LAKE HUBERT -- Dressed in a royal blue satin gown, Emma Kletschka thought she was simply going out to dinner with her children Saturday to celebrate her 100th birthday.
Instead, Emma was treated like a queen Saturday -- complete with her own tiara -- at a surprise birthday party hosted by family and friends at the Quarterdeck in Fairview Township. Her throne was a large chair decorated in lights and ivy. She also received a blessing by Father George Zeck during Mass at St. Andrew's Catholic Church in Brainerd after the party.
It wasn't the first time Emma was treated like royalty. She was once crowned "Queen for the day" at a Minnesota Twins game.
Emma doesn't consider her century-long life history to be very interesting. Yet in her 100 years she has witnessed the history of the Brainerd lakes area unfold since 1926. She grew up on the prairie in what was then Oklahoma Territory and raised four children.
Emma Kletschka, needless to say, loves sitting in her Lake Hubert home and watching the activity on the lake. "I can watch the boats and the people swimming. This is heaven to me."
Her son, Dr. Harold Kletschka, is a cardiac surgeon in Minneapolis who helped develop the Bio-Pump, an open heart surgery machine that takes over for the heart during the surgery and is the most widely used on the market. He came up with the idea for the pump in 1957 and he and a partner marketed it in 1975. He later sold the patent to Medtronic, Inc. He's now working on an artificial heart and an angioplasty device that just may revolutionize the procedure.
"I've done nothing exciting," said Emma with a laugh. "I'm just a common everyday work girl."
Growing up on Lake Hubert, Dr. Harold Kletschka (left) and his sister, Barbara Kletschka (right), remembered how their mother, Emma Kletschka, mowed the yard and garden in high heels and a dress. Emma is 100 and still likes to garden and bake cookies.
Emma was born Nov. 3, 1901, in Darrow, a frontier city in the Oklahoma Territory. The town no longer exists. She was the youngest of 10 children born to David and Katherine Kopf. Her mother died during childbirth when she was 2, and her father, left to raise 10 children alone, had to farm out his children to family members.
When Emma was 8, her father married Emma Seitz. Her stepmother died during childbirth and was buried on Emma's ninth birthday. The children were once again sent to live with relatives.
Her father got a job at Billings Ranch in Roswell, N.M., and Emma, then 16, moved with her father to the ranch. She performed odd jobs, cooked and baked bread for 23 ranch hands. The following year she was hired at the Bankhead Hotel in Roswell as a waitress, often working 12-15 hours a day. At 18, she looked through a hotel window and noticed a man standing outside. Emma told a co-worker that he was the man she was going to marry someday.
After that, Herb Kletschka often picked her table to eat at in the hotel. She did, in fact, marry the man she saw standing outside the hotel.
The couple got married and moved to Denver for a few years before moving to Minnesota where her husband had relatives. His mother and stepfather, Alzada and Jacob Ressler, owned the Pukwana Lodge on Lake Hubert. The Kletschkas bought an old two-story house on Lake Hubert on May 15, 1926. In 1953, they tore down the house and built another home. Starting in 1935, they built three cabins nearby that they rented out as Kletschka's Modern Lake Homes.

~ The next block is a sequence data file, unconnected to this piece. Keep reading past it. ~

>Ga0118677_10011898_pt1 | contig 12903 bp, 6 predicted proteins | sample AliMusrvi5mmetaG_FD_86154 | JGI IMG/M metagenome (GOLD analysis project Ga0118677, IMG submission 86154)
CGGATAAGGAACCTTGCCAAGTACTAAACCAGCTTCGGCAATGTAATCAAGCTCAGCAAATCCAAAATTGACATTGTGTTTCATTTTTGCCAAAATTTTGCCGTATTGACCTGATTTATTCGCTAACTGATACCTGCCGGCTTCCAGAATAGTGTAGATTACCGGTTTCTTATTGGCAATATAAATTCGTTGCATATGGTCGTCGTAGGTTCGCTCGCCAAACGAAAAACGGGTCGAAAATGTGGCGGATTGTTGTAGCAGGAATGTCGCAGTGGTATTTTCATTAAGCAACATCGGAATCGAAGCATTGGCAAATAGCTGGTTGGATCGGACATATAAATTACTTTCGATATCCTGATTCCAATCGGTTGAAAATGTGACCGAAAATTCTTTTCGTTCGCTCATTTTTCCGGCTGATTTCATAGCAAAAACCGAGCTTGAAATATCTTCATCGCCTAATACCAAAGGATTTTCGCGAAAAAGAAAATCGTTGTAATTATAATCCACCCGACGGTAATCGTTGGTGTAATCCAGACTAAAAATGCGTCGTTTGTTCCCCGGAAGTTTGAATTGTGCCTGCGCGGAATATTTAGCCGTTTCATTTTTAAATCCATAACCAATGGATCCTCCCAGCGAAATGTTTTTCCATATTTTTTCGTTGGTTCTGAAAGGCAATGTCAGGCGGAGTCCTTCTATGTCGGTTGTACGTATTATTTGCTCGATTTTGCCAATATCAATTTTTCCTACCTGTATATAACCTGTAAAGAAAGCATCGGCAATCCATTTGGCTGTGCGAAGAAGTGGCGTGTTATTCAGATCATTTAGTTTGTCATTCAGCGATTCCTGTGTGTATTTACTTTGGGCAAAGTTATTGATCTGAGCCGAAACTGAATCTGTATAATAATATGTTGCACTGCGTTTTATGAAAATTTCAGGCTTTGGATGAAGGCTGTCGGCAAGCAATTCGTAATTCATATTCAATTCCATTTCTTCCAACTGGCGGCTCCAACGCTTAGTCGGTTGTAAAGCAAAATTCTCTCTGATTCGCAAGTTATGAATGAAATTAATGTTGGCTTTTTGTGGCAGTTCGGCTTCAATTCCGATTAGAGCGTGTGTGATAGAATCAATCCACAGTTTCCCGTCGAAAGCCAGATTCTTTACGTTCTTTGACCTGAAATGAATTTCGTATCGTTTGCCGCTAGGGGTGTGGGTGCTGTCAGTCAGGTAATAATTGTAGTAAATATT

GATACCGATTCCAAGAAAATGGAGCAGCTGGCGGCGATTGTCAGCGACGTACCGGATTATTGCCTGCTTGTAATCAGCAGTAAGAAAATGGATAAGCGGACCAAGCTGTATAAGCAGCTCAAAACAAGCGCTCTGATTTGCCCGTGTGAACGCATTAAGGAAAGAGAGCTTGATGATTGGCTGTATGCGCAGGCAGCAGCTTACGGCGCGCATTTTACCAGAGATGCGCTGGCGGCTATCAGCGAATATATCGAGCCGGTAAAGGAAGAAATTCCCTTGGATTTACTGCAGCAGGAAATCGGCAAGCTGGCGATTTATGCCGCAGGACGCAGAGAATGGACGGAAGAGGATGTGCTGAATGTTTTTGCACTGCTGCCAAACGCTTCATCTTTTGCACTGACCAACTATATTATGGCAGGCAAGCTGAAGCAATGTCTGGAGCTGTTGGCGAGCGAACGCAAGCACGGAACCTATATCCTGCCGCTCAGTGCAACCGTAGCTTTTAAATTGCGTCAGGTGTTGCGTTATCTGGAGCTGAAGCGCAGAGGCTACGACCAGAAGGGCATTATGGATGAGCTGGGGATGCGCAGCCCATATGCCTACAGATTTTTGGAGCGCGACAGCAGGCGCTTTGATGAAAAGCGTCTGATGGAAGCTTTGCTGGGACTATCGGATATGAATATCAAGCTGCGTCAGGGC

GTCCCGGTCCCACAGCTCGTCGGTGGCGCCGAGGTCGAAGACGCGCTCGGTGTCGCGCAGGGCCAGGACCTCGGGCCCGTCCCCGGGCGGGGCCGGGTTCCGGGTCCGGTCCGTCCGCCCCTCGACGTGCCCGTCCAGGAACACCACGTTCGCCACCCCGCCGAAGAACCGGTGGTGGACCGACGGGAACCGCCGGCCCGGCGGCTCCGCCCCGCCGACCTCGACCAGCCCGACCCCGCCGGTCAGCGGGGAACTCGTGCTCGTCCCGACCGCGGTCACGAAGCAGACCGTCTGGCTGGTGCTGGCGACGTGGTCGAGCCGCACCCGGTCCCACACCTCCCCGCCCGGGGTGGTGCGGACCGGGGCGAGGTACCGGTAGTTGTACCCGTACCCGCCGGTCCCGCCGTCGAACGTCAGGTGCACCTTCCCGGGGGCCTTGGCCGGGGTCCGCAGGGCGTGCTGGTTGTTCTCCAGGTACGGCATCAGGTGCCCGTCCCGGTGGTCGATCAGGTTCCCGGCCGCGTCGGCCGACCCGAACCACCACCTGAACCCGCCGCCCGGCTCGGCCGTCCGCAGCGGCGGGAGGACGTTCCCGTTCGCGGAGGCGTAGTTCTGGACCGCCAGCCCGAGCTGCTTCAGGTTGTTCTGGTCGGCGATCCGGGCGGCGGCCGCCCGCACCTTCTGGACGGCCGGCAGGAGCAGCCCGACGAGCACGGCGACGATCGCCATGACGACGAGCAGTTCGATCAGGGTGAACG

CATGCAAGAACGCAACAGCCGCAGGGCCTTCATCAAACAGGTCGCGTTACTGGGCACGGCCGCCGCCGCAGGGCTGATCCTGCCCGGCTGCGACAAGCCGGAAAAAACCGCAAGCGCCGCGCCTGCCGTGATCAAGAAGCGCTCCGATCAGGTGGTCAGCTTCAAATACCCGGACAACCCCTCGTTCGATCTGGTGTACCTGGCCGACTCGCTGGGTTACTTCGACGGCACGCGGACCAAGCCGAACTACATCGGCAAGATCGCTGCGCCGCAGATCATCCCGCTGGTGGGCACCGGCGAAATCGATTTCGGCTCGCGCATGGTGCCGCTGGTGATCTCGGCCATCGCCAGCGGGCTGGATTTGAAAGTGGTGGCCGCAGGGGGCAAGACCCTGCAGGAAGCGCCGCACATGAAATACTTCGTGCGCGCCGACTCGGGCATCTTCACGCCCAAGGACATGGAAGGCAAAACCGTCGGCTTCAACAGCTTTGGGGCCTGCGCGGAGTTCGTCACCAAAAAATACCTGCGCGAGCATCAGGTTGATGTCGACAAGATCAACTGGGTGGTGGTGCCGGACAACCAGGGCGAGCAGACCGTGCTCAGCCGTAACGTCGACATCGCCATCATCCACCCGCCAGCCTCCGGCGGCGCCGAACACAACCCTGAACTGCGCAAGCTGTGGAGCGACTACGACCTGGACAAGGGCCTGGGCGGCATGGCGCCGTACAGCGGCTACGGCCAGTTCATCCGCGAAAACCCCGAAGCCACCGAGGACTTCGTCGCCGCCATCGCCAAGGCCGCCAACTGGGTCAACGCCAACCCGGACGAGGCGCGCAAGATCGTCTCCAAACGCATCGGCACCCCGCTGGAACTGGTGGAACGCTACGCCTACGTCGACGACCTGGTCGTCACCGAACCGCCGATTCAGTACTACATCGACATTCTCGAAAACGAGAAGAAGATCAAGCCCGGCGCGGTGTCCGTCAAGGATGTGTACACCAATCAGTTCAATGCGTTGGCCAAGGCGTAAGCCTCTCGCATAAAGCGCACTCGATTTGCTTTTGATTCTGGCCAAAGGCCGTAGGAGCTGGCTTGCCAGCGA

So for 75 years, Emma Kletschka has called Lake Hubert home. When she arrived in Lake Hubert, it was a hub of activity. The Lake Hubert Train depot was just a short walk away, and it was a fun place for her to bring her four children to watch the hustle and bustle of the tourists as they came and went by train. They often stopped at the Lake Hubert store and the post office along the way.
There was much more activity on Lake Hubert during the summer than there is now, she said. Most people fished because they needed the food for their tables. The lake was clearer back then, too, she recalled. Emma often made lemonade and nectar from lake water and used ice that had been harvested from Lake Hubert that winter and stored in icehouses.
"I wasn't used to living on a lake so this was paradise," said Emma. "There was a lot of work to be done here, which I enjoyed."
Emma often did her yardwork, gardening and even mowing wearing high heels and a dress, said her son, Harold. He and his sister, Barbara Kletschka, now care for their mother and share their time between their home in Minneapolis and the Lake Hubert home. Their two sisters are Virginia Ross, Lake Hubert, and Marjorie Peterson, Brainerd.
Emma's husband died in 1960 and eventually Emma sold her three cabins, the last one was sold in 1969.
At 4 feet, 10 inches and a few days past her 100th birthday, Emma remains active with a quick wit and positive attitude toward life. She loves to play solitaire and continues to play yard games with her family during the Fourth of July. She has seven grandchildren, 14 great-grandchildren and four great-grandchildren. She still bakes cookies and even likes to mow the lawn and rake leaves. Two years ago she was an honorary bridesmaid at her great-granddaughter's wedding.
"She still takes care of us," said Harold with a good-natured laugh.
Emma, needless to say, loves sitting in her Lake Hubert home and watching the activity on the lake.
"I can watch the boats and the people swimming," she said. "This is heaven to me."
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